In light of the most recent outcry for justice for the African American community, the Coalition recently shared with our foster and adoptive community this reflection on how to talk to your children about racism in these tragic times.
Horrific events like the death of Mr. George Floyd force us to confront the ever-present racial injustices in our society. This is an issue especially close to our hearts because of the racial disproportionality in foster care. Nationwide, 33% of children in foster care are African-American even though they make up only 15% of the population. In St. Louis, the disparity is even more drastic. While less than 30% of St. Louis City and County’s combined population is black, black children account for more than 70% of our local foster care population. Our families face the reality of racial injustice every day.
These times also open up necessary conversations about racism and justice. If you are looking for a place to start, we leave this reflection for you.
Talking to your children about racism in these tragic times
We are the mothers, fathers, and caregivers of beautiful young African American children. As we cherish all of their smiles, quirks, and the brilliance they exude, we know that in today’s America, this cuteness will one day fade and the question we all ask is, “When will the world picture my baby as a threat instead of the wonderful child I’ve loved and raised?”
Please know you have every right to feel sad, angry, discouraged, exhausted, and numb with grief. As much as you are trying to process the tragic situation regarding Minneapolis resident, Mr. George Floyd—and others, including Ahmaud Arbrey, Breonna Taylor, and Christian Cooper—your children are, too. During this, they are growing and learning how to be an adult, what’s appropriate, and how to manage this ongoing fear as a person of color. Where do we go from here? At a time when we are lost for what action we can take, as a caregiver of any race caring for a person of color, here are things you can do to affirm their life and culture.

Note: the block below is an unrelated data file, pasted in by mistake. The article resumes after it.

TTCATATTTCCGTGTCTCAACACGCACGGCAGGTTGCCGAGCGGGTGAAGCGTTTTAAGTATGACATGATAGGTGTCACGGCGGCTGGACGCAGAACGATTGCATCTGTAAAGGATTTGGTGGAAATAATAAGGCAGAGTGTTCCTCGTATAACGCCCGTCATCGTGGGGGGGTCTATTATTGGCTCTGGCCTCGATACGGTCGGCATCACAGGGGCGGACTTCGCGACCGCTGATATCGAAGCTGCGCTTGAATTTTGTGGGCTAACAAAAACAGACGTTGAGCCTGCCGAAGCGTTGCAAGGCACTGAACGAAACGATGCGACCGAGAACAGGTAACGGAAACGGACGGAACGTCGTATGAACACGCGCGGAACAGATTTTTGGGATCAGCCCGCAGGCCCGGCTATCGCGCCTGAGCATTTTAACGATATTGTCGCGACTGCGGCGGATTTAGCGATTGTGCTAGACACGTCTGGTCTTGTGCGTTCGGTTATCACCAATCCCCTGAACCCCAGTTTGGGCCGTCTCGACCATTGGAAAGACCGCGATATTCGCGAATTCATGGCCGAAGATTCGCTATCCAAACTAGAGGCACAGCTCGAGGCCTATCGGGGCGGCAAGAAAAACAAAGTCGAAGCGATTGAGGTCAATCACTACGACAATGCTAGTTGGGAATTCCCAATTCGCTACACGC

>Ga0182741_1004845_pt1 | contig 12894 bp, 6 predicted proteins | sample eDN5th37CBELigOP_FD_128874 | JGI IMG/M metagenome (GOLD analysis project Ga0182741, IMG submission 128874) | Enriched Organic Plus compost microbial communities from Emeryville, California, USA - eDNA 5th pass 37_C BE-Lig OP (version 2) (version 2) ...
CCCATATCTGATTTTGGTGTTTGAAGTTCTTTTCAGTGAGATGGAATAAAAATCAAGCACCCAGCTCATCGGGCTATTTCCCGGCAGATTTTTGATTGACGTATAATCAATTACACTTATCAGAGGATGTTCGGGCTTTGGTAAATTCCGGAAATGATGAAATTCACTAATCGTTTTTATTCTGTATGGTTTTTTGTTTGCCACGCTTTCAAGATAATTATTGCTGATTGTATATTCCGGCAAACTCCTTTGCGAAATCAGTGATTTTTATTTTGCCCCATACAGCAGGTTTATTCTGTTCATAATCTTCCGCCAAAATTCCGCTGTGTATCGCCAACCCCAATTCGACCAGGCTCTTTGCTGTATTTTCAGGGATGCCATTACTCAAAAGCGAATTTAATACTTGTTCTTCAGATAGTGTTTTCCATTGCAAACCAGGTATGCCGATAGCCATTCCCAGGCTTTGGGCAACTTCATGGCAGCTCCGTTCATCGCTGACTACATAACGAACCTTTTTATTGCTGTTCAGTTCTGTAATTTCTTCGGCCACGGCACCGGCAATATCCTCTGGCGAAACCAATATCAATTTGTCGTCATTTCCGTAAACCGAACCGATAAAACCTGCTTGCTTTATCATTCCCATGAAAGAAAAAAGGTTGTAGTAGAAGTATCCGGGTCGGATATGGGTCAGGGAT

Hope in the Dark
Although we are engulfed in rage and sadness right now, there is still hope, there are still allies, there are still caregivers willing to learn more, and there is still one very important thing—– time. The time to use your voice is now, the time to talk to your children is now, the time to provide empathy and comfort is now, but most important the time to listen to those who this is directly affecting, people of color, is now. We have seen during COVID-19 we can come together and care for one another past their skin color, economic status, geography, and gender.
The most important thing we must do now is rise together.
The Importance of Conversation
Transracially adopted African American children are more likely to experience more dramatic transitions. Luckily, many transracial programs and additions have been made to the foster/adoptive process to address this active interest and how it shapes one’s relationship and life with their child. Although we cannot provide you an overall right answer we can suggest steps you can take immediately within your home:
- Have a Conversation – I use the word conversation intentionally because after this conversation has been had, understand that it’s forever developing and the door must remain open for you to be a supportive parent and ally. Children learn from experiences and observation, the way you move, react to situations is how they see fit to react. As parents and caregivers, we need to acknowledge our children are becoming less protected as they grow and need to understand the world outside of their homes. That includes how you act in response to situations.
- Let them embrace their diversity and learn from those living it every day. Let them see in their own family their color is respected, honored, and each member values their input and are open to being educated about their culture and lived experiences. It’s also important to work against the negative that harms them by being an ally and let them never guess if you are standing with them.
- Get Educated & Don’t be afraid to reach out for help whether it be a family member, trusted friend, or therapist of a minority. It’s okay to ask for help and support when you don’t know how to navigate the situations because you have not lived it before.
- Understand although the wounds may heal, the scar is left. Coping is ongoing until there is a radical change and acceptance this is and will be an emotional weight your children and you have to carry.